|Section: INTEGRATED MARKETING|
New definition of marketing reinforces
idea of integration
There's an old saw that goes: "If it
looks like a duck and quacks like a duck, then it's probably a
A wave of recognition of "looks like
and quacks like ... " rolled over me when I saw the new
American Marketing Association (AMA) definition of marketing,
released last August.
To understand my reaction, it's
important to understand the new "looks and quacks" the AMA has
introduced. For example, since 1985, the AMA had defined their
namesake as: "Marketing is the process of planning and
executing the conception, pricing, promotion and distribution
of goods, ideas and services to create exchanges that satisfy
individual and organizational goals."
That fit perfectly with the
traditional marketing mantra of the four P's: product, price,
place (or distribution) and promotion. This concept was
formalized by Jerome McCarthy, at Michigan State University in
East Lansing, in his 1957 marketing management text. And
since, has been proselytized by legions of marketing writers,
professionals, and certainly academicians. Just try to find
one marketing textbook that isn't structured around the four
But, times change, although seemingly
not very quickly. Now, the AMA, like so many other
organizations, has discovered the customer and customer
relationships. So, the new AMA definition is: "Marketing is an
organizational function and a set of processes for creating,
communicating and delivering value to customers and for
managing customer relationships in ways that benefit the
organization and its stakeholders." (See Marketing News ,
Sept. 15, 2004, cover story.)
It looks like and quacks like
something that has now been around for more than a decade. In
fact, it sounds a great deal like the principles of
integration I've been writing about in this column since
Naturally, I'm pleased to see the AMA
redefining marketing. The new focus on "customers," not on
"goods, ideas and services" is a welcome shift to who is
really important in the discipline. I'm also pleased to see a
shift from "planning and executing" to an "organizational
function and a set of processes," which hopefully will take us
from finding ever more exotic "tactics" to developing more
effective "strategies." And, the shift from "exchanges" to
longer-term "relationships" is a welcome addition, too. But,
the most critical change is the recognition that marketing is
about "the organization and its stakeholders," not just about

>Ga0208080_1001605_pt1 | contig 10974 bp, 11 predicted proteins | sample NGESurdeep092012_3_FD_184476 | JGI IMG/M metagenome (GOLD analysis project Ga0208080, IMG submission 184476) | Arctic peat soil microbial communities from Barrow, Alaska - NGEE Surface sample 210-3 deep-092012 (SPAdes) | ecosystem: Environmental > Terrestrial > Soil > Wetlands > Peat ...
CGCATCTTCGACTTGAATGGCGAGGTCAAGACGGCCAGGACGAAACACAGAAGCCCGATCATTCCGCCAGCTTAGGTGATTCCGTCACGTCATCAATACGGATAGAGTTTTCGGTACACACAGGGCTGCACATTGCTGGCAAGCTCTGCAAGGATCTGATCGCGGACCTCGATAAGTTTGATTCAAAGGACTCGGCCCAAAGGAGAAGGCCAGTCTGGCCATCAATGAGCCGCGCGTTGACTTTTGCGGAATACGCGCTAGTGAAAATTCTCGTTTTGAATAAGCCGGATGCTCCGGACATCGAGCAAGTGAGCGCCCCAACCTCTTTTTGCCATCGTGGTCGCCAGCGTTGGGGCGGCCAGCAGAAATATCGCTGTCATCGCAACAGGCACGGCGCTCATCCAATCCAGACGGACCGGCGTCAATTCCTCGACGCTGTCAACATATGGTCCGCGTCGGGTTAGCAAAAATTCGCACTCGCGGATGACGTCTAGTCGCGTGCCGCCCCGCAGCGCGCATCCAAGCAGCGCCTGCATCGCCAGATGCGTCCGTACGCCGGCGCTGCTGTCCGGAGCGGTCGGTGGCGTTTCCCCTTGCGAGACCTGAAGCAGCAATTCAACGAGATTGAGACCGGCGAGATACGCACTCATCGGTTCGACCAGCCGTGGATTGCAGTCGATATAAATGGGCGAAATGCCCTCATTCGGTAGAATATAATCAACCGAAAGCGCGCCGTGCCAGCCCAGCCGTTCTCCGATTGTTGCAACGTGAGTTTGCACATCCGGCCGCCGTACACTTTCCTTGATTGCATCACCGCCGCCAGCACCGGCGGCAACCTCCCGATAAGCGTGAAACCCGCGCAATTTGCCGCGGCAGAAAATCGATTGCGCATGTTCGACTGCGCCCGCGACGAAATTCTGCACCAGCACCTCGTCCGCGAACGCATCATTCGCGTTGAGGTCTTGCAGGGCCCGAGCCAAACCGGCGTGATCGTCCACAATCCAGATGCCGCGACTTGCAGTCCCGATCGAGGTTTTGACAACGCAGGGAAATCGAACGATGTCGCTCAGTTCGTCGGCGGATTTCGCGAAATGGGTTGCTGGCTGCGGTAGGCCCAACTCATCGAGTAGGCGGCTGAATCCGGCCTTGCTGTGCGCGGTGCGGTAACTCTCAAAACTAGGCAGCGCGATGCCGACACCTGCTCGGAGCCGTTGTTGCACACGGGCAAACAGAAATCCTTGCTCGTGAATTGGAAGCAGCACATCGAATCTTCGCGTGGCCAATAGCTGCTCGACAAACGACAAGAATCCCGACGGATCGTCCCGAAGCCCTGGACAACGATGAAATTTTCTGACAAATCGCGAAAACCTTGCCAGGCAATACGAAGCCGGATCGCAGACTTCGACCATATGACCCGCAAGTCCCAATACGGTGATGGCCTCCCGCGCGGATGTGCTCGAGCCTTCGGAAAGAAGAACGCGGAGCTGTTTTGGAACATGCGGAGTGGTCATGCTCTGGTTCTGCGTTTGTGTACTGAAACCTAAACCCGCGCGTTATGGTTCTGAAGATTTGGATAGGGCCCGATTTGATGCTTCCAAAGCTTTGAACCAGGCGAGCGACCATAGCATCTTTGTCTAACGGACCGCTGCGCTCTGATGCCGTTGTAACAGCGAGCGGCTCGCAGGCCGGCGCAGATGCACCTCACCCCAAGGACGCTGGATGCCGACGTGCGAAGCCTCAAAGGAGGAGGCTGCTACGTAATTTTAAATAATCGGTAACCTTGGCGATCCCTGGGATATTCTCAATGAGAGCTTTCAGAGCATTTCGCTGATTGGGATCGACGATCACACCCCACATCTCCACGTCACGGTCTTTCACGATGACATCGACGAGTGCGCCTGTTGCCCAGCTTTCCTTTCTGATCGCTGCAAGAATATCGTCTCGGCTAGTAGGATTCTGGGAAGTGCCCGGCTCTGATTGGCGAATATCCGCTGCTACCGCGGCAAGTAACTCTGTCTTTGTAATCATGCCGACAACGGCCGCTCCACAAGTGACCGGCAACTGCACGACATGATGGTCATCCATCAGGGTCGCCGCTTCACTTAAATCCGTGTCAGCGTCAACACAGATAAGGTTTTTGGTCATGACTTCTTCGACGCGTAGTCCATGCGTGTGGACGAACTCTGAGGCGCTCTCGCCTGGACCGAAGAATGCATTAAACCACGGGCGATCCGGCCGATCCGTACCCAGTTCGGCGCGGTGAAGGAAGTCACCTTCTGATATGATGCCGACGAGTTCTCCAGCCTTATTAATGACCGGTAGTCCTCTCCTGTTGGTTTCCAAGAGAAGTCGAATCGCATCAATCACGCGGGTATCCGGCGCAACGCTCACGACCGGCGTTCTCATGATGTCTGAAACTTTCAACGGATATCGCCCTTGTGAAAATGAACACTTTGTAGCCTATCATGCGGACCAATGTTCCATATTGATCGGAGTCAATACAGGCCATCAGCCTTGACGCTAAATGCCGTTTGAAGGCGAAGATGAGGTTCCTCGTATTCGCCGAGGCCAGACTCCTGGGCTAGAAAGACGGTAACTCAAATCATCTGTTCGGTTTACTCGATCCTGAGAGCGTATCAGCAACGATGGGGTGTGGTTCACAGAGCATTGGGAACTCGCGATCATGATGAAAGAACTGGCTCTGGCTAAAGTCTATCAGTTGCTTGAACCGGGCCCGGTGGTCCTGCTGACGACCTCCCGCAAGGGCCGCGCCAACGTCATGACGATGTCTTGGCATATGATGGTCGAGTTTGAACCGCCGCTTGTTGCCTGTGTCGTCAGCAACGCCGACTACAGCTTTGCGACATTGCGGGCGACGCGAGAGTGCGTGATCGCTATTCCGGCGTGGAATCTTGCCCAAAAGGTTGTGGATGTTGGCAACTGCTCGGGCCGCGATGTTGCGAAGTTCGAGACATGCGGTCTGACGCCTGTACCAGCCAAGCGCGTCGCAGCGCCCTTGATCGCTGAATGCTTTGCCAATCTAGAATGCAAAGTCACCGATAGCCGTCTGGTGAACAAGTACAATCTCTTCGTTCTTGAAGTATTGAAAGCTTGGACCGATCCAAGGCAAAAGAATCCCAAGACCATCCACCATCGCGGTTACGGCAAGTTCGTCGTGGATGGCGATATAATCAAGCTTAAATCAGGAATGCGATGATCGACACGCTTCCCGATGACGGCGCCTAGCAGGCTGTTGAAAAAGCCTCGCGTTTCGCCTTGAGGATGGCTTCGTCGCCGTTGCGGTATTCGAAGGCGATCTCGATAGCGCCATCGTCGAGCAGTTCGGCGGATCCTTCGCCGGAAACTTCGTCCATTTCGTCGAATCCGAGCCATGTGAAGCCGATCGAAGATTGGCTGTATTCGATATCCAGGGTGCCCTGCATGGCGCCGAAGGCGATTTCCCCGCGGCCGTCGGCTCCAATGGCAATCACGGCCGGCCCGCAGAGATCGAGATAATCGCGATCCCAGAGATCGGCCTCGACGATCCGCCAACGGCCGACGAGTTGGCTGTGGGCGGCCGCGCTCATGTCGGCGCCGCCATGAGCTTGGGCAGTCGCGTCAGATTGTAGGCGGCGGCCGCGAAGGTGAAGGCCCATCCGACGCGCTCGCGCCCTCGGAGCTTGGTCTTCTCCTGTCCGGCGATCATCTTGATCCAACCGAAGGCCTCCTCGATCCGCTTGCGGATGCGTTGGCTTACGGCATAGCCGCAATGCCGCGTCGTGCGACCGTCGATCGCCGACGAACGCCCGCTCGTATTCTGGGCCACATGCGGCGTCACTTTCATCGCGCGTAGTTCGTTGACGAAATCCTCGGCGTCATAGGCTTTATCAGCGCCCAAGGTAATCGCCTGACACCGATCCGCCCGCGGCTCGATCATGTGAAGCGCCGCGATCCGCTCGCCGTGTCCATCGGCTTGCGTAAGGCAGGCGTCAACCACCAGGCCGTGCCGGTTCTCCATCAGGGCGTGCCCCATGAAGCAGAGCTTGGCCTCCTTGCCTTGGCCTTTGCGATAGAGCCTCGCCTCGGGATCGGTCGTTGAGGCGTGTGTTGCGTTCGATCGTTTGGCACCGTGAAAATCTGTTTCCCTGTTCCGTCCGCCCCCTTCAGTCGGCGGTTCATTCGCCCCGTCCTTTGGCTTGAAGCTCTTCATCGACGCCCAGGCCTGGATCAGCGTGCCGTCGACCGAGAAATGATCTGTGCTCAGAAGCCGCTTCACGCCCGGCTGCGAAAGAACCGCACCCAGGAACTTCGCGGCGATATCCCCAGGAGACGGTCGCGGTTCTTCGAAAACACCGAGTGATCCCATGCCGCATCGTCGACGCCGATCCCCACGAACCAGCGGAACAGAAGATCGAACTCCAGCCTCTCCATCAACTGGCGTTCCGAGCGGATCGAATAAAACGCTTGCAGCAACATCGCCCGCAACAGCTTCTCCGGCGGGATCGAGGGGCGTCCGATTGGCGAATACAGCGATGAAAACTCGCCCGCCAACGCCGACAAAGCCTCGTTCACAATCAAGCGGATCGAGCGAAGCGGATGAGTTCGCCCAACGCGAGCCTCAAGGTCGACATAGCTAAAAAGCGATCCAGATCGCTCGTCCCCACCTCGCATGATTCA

"creating exchanges." It was this focus on "exchanges" that
has always bothered me since these usually took the form of
short-term, promotionally driven activities at best, and
deals, discounts and price-offs, at worst.
So, marketing is seemingly headed in
the right direction. And, that direction seems to be
integration or at least more integrated, aligned and
systematized approaches than the four P's were ever able to
deliver. So, where does that leave integration?
First, it seems to say the integration
folks were way ahead of their time. Or maybe the traditional
marketing folks were just slow to change.
Either way, it's good to see marketing
finally being recognized for what it could have or should have
been, but unfortunately, for the most part, never was.
Under this new definition, marketing
is a process. Marketing is focused on customers, and hopefully
this is understood in the broadest sense of the term.
Marketing is an organizational activity, not just something a
small group of self-defined experts do. Marketing is a process
that provides returns, not just seeing who can gather and
spend the most marketing dollars in the shortest period of
time. Marketing is communicating with all relevant audiences,
not just the next billion-dollar 30-second television
commercial. Marketing is a deliverer of value. All these are
things many of us have been advocating all these many
So, today, marketing, based on the new
AMA definition, sure looks like and quacks like integrated
marketing or IMC.
So, where does that leave me?
I doubt my work is over. Take it from
someone who knows: Implementing the new definition of
marketing won't be easy. There are simply too many embedded
methodologies, approaches and people who will be loath to give
up what they believe is marketing. They will fight like tigers
to defend what has become their traditional turf. They will
challenge and balk at moving from exchanges--which are based
on short-term sales increases, market share and the like--to
"relationships," whatever that means.
They will argue and delay any moves
toward processes as they attempt to maintain the separate and
isolated internal silos that have grown up around pricing, new
product development, sales channels, trade promotion and
advertising. And they will scream like banshees when the
measurement of benefits to the organization and stakeholders
suggest that marketing must be accountable.
I know this, simply because I have
heard all this resistance and professional and academic
moaning and groaning and foot-dragging before. But if the new
marketing looks like integration and quacks like integration,
I've got lots of content and contests still to come.
By Don E. Schultz
Don E. Schultz is a professor
(emeritus-in-service) of integrated marketing communications
at Northwestern University in Evanston, Ill. He can be reached
at email@example.com or at firstname.lastname@example.org.